Sajid Javid, the Communities secretary, knows how to work the headlines. His latest campaign is to prevent abuse of the leasehold system which has seen home buyers locked in contracts with spiralling ground rents. While his cause is just, industry players have argued that an outright ban could do more harm than good.
The so-called ground rents scandal has left some 100,000 buyers locked in unsellable new homes. “In the past, I have been witness to some very unfair clauses in sales contracts for new builds, where the ground rent escalates disproportionately over time,” said Camilla Dell, Managing Partner at Black Brick. “In one instance the ground rent became equivalent to the GDP of a small EU country over the period of ownership.
“Luckily our client’s solicitor picked up on this point and negotiated it out of the contract, but some buyers will have been caught out. This is an extreme example, but does happen on other developments of lower value.”
Matthew Turner, Managing Director at Astute Property Search added, “Developers should be required to offer buyers a 999 year lease or a share of the freehold. Most Mortgage companies will not look at properties with lease lengths shorter than circa 60 years making a property less saleable.
“The market should move towards a virtual/freehold model where an owner owns the property outright indefinitely. I am sure solicitors and agents would welcome a smoother system. Transactions are made so much more complicated with freehold enquiries.”
However, industry players have warned that an outright ban could hinder the delivery of new homes. “It is clear that some action is needed in the leasehold market, but any future government sanctions need to be carefully targeted in order to avoid making the disruption worse for homeowners or inhibiting the future development of new homes,” said Stephen Barter, KPMG UK’s Chair of Real Estate Advisory.
“Long leasehold tenure has traditionally been used as an efficient way of managing apartment blocks and managed estates. The government needs to consider outright sanctions very selectively, but also needs to urgently promote the creation of industry best practice guidance on ground rent, landlord approval and service charge regimes, including the notification and right to buy arrangements for tenants.”
Ian Fletcher, Director of Real Estate Policy, British Property Federation added, “It is important to distinguish between houses and flats, where the use of leasehold in flats is very common, but irregular in new build houses. Traditional freehold owners of leasehold flats have been aghast at the use of leasehold in houses, which is in most cases wholly unnecessary and inappropriate.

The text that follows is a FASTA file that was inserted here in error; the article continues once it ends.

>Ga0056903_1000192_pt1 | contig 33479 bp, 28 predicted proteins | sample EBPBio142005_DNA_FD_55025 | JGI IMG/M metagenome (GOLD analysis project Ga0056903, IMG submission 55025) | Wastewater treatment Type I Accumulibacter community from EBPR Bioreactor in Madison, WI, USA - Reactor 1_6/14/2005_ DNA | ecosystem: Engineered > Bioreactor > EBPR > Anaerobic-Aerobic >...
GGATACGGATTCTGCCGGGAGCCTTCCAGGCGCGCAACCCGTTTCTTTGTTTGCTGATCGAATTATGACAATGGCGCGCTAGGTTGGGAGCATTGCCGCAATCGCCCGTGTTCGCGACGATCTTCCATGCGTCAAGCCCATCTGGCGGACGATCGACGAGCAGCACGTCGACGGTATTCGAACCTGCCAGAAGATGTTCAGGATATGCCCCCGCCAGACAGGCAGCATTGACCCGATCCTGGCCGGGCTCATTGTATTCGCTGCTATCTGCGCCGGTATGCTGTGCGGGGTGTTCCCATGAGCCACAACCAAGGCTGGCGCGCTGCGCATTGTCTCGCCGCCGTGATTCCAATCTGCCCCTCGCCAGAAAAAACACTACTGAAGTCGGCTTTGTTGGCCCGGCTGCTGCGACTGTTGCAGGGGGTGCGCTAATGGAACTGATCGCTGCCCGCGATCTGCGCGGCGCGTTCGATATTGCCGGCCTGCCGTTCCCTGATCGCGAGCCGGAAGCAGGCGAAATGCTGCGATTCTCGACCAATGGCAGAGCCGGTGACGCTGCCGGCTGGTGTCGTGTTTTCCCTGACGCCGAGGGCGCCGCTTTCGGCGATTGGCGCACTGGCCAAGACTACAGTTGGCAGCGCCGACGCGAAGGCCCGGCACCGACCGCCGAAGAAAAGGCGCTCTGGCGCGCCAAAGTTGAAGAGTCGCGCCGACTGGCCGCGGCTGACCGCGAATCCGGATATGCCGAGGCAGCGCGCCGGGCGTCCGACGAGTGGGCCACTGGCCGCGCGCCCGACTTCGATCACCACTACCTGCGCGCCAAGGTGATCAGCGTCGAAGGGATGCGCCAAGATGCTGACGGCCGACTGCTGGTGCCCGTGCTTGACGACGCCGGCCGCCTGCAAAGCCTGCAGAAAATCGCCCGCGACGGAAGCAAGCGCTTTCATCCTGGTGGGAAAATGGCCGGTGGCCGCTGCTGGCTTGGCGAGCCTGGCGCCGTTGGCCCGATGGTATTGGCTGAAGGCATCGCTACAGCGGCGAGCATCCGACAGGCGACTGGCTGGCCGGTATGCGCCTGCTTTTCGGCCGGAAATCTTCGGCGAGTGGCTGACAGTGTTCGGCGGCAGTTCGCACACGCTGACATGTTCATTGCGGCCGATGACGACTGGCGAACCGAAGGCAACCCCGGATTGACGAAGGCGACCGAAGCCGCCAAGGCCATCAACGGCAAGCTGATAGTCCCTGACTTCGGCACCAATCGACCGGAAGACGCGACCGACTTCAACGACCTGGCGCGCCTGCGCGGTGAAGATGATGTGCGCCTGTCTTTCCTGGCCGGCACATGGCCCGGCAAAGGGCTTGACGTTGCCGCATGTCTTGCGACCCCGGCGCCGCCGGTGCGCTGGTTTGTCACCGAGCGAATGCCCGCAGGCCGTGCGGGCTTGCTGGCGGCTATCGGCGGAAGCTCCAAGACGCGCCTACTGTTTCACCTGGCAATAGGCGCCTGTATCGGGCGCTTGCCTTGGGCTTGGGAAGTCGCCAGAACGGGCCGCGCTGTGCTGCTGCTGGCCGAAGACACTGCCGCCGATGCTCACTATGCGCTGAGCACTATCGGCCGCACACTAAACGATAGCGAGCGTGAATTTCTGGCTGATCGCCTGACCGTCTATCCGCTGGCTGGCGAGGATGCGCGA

The House Builders Association (HBA) – the housebuilding division of the National Federation of Builders (NFB) – believes that leaseholds can still be a legitimate model of ownership for housing. Everything, of course, depends on how properly this model is managed.
Rico Wojtulewicz, policy advisor for the HBA, said, “Ground rents can be legitimate for the adoption of roads, sustainable drainage costs, maintenance of common spaces, or lighting on a site. However, there needs to be clarity in the process and fees need to be fair. Value doesn’t end at the point of sale.”
Rather than completely outlawing leaseholds on new-build homes, the government could explore ways to make the system fairer in a manner that works for people. A commonhold system was introduced to English property law over a decade ago, however it has been barely used.
For some, exposure of the scandal has simply come too late. Scotland automatically converted long leases to outright ownership in 2012; however, there has been no hint that England will follow its example, leaving no help for those trapped in contracts with spiralling ground rents.
John Healey MP, Labour’s Shadow Secretary of State for Housing, said, “The government’s pledge is welcome but legislation is needed and this got no mention in last month’s Queen’s Speech.
“Home-buyers need legislation to ensure the end of this leasehold abuse, cap rip-off rises in ground rent and deal with existing contracts that contain unfair buy-out clauses. Nearly half of all newly-built properties were sold leasehold last year, and existing leaseholders need stronger rights too.”